How are effective high performing teams created?
I guess this question throws one’s mind into a spin. There are so many factors, you might say – capable team members, clearly defined roles, inspired leadership, clear direction; good strategy; ability to work together and so on.
Of course these all have high relevance but there is one factor that underpins all of this – it all starts with the people, the team members! Obvious, I hear you say. But it does, it really does.
You may argue that it actually starts with the team leader since he or she selects the people, and I may concede that point, but unfortunately many team leaders are not clear on what kind of people they want to recruit into the team or where to find them.
If I had worked as an executive in a specific company for much of my career, I would know a lot about my company, the business we’re in, maybe some of our clients and of course I would know many of the employees, particularly those whom I’d dealt with directly. I don’t, though, really know what other companies are doing and I don’t necessarily know where the industry leaders are heading. Not many firms make industry and competitor knowledge a key performance indicator or success criterion.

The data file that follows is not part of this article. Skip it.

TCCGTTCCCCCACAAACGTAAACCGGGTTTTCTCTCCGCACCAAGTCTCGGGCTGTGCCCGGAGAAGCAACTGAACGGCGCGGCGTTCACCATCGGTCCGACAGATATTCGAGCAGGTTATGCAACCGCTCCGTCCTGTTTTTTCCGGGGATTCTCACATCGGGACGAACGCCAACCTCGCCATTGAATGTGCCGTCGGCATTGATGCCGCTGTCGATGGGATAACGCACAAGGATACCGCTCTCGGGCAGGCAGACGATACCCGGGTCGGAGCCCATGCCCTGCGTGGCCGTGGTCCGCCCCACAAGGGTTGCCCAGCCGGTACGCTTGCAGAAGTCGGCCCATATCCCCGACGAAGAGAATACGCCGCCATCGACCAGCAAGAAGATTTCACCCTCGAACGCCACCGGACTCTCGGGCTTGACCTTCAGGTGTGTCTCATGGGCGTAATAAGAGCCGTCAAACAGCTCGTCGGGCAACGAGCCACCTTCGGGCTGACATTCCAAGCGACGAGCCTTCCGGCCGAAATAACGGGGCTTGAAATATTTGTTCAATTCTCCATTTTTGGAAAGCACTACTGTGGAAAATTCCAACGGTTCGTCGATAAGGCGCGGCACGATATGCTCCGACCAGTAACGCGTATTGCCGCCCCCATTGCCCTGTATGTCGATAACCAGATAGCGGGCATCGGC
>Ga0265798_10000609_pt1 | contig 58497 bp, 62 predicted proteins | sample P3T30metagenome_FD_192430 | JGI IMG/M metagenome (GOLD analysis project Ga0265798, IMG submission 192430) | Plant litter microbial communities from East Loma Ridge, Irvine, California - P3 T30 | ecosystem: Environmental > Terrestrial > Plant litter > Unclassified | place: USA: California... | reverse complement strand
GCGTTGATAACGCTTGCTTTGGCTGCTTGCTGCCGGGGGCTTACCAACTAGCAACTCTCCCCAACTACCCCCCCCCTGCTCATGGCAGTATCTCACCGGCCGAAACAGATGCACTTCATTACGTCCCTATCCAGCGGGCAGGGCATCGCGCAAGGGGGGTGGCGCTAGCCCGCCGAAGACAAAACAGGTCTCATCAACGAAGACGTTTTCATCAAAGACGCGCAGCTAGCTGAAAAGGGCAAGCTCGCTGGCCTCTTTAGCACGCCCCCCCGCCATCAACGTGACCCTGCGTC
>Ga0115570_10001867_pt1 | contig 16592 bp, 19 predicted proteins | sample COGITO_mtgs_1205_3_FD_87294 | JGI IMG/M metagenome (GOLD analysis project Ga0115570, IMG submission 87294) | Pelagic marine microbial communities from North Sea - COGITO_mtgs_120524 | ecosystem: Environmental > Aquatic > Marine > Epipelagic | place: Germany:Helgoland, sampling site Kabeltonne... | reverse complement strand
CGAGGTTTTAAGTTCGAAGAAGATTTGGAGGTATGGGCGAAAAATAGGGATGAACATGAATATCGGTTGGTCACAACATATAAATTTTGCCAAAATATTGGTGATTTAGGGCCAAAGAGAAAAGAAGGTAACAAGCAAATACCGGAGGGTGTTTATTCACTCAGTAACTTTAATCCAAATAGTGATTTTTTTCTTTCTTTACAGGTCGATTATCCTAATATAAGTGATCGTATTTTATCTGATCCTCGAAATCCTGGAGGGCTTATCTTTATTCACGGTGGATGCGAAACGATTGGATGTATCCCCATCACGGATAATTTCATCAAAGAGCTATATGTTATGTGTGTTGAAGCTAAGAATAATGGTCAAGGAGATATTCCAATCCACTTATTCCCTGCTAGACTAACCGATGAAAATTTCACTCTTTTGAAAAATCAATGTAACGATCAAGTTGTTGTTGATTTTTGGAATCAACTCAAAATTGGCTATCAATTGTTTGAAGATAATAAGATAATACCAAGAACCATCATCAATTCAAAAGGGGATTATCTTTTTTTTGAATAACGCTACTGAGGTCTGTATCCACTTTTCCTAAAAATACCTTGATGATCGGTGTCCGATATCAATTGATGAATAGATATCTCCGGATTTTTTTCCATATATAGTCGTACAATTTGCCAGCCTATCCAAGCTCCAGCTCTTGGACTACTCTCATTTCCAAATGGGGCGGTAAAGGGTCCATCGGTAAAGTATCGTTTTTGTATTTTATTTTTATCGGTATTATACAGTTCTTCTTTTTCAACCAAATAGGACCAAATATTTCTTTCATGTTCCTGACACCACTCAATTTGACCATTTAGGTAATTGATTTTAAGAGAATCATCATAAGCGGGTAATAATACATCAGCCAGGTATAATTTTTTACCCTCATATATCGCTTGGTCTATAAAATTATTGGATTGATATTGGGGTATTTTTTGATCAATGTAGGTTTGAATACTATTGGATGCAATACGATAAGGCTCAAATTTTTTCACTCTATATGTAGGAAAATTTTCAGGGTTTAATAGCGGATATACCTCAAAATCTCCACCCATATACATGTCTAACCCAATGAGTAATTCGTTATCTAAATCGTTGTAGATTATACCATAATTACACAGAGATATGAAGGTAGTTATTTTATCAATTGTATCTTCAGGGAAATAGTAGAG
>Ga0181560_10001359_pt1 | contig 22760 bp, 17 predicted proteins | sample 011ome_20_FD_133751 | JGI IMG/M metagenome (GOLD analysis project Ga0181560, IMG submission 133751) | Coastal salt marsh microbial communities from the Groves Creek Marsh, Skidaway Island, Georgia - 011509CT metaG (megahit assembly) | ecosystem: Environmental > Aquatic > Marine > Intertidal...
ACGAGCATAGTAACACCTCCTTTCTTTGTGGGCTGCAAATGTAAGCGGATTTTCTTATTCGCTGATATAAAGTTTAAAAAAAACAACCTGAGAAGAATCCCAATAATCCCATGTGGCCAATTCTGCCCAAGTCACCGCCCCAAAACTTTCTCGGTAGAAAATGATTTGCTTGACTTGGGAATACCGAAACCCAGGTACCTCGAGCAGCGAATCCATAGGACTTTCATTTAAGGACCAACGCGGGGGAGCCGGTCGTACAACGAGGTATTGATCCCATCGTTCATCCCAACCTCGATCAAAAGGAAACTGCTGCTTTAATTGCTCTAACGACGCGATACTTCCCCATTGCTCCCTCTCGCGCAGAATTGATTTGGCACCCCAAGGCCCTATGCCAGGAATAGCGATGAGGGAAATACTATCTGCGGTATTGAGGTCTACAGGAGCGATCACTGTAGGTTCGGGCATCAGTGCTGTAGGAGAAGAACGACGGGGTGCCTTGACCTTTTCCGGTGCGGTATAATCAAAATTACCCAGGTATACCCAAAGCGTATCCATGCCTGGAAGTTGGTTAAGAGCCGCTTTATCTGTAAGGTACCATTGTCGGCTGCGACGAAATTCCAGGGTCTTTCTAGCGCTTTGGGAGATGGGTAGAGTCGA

So, if we are successful, we carry on doing what we do and probably do well. We tend to employ and promote people we know and people who have been successful in their career so far and “deserve” promotion. These are safe pairs of hands and we can sleep comfortably.
Nothing wrong with that if they are the people who will take you on to the next horizon, to overcome the next challenge and to define the next wave of evolution. But if they also have seen one strategic theme, one operating model, one management style, how are they going to inspire with innovative thinking that challenges the firm to act differently? Because in these highly competitive days that’s what is required.
Maybe they can but it would be unusual.
This is where the future starts. If we set about seeking out and taking on a limited number of people into our teams who, from their own different experiences, will engage and challenge the team with alternative points of view, in new and viable concepts, then the conversation that will follow is one that has the potential to open the minds of the overall team to new ways of doing business.
Injecting carefully and thoughtfully a limited amount of new blood is the beginning. It’s only the beginning and it needs to be done right.